Panel unpacks local art and design

The panellists were food artist and photographer Caro Jesse de Waal, developer for the V&A Waterfront and lead on the development of the Silo District, Mark Noble, and head of communications for the Southern Guild gallery at the Waterfront, Kelly Berman.

At the South African debut of the Unpacked series, South Africa’s role in the global art scene was highlighted.

Unpacked: A Conversation, hosted by the AC by Marriott Hotel on the Foreshore, took place on Thursday September 26 and was part of a series of discussions launched last year which brings together like-minded people to talk about travel, experience, vision and design.

Sandra Schulze Potgieter, vice-president for premium and select brands, Marriott International Middle East and Africa, said the series also aimed to involve guests in the conversations.

“Home to an unrivalled selection of African contemporary art, Cape Town is an ideal destination to debut the series in Africa and highlight South Africa’s role in creating inspirational moments and drive the creative expression,” she said.

With a focus on design and South Africa’s art scene, the speakers’ panel included food artist and photographer Caro Jesse de Waal, developer for the V&A Waterfront and lead on the development of the Silo District, Mark Noble, and head of communications for the Southern Guild gallery at the Waterfront, Kelly Berman.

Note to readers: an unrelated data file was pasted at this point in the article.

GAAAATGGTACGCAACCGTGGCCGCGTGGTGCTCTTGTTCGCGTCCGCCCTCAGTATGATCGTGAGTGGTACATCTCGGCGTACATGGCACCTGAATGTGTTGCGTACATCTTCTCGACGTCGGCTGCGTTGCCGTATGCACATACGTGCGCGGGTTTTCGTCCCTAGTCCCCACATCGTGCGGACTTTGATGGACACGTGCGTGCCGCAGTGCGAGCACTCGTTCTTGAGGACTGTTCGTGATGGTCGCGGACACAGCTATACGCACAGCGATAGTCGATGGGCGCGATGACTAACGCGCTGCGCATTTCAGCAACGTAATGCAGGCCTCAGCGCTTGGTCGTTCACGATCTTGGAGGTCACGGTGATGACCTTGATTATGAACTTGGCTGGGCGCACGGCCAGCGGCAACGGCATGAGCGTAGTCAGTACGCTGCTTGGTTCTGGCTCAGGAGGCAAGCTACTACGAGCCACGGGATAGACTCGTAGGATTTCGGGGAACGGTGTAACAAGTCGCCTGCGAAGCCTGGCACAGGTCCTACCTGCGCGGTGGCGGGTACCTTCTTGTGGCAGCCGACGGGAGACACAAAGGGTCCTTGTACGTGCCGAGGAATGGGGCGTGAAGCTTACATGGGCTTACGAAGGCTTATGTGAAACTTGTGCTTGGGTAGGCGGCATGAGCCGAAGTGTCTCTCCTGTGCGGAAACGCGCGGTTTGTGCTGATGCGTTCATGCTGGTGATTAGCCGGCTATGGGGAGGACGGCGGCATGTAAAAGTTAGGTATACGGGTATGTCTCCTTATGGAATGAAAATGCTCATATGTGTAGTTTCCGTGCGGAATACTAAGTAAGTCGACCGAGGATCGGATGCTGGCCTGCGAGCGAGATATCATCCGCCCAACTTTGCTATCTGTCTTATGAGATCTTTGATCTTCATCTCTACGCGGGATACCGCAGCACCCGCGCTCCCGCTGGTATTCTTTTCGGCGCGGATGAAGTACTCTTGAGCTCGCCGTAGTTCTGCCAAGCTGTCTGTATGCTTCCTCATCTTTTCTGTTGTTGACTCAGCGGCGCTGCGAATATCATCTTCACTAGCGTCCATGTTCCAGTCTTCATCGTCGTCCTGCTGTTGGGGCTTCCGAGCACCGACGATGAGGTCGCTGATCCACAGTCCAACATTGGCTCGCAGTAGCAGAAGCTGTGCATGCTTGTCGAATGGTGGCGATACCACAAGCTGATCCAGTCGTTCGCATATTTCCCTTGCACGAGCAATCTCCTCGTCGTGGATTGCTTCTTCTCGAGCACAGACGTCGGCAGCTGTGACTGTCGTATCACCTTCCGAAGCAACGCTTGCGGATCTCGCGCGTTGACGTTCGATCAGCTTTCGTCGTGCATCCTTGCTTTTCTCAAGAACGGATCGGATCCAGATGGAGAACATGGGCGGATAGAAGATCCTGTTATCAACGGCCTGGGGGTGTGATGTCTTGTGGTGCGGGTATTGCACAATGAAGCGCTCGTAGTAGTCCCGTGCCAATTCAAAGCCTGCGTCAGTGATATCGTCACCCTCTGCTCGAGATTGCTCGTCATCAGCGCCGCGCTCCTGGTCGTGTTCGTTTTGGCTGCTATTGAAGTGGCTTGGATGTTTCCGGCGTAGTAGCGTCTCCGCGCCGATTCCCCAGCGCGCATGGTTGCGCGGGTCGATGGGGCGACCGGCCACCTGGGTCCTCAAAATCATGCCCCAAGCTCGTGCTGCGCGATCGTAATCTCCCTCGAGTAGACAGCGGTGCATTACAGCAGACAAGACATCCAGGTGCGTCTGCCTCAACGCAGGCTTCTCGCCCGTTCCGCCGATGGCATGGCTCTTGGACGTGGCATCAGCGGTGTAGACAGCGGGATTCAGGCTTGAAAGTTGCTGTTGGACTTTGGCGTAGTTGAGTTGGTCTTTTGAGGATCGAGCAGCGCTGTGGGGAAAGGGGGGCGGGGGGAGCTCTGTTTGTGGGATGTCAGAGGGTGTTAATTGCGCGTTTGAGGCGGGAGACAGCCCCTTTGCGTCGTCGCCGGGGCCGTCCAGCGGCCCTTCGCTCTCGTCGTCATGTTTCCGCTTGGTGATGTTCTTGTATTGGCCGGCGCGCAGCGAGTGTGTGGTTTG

One of the significant discussion points was the Zeitz MOCAA at the Silo District, the largest museum of contemporary African art. The project was led by Mr Noble, and the building and architecture has won many international awards, which put the museum in the global arena (“World’s eye on Zeitz”, CapeTowner, January 18, 2018).

The Silo District had also won six of the 2018 South African Property Owners’ Association (SAPOA) awards, including three coveted Best Overall awards (“Silo district scoops six property awards”, CapeTowner, July 26, 2018).

Mr Noble said the building, while showcasing contemporary art, was “almost too nice”.

“To construct a building is one thing, but to build an institution is another challenge.”

He said it appeared that people forgot that the district was built on grain silos dating back to the 1920s, so they tried to keep the historic narrative alive by creating the atrium of the museum using a piece of corn, and keeping some of the silos inside.

“At the museum, we wanted to focus on raw art and we created an area where people can express themselves and deal with confrontational art. South Africa is catching up to the international art scene – all the creative industries are pushing boundaries, and it’s booming.”

Ms Berman said South African art was unique because artists included strong traditional, hand-made detail that was not found anywhere else.

“South Africa’s creativity is fluent. We come from a background where everyone wants to collaborate and share ideas. Sometimes we don’t have the resources the rest of the world has, but that makes us think in other creative ways.”

Ms De Waal said African art was different because of the diversity and “mush” of cultures. “Here we break free from the styles of the world,” she said.

The panellists encouraged local artists to live their passion, emphasising the importance of making time to grow within their fields. Artists were also encouraged to submit their work to galleries, but were warned that it was a “jungle.”

Previous panellists in the series included renowned fashion photographer Nigel Barker, executive director of the Art Production Fund, Casey Fremont, and Esquire food and drinks editor, Jeff Gordinier.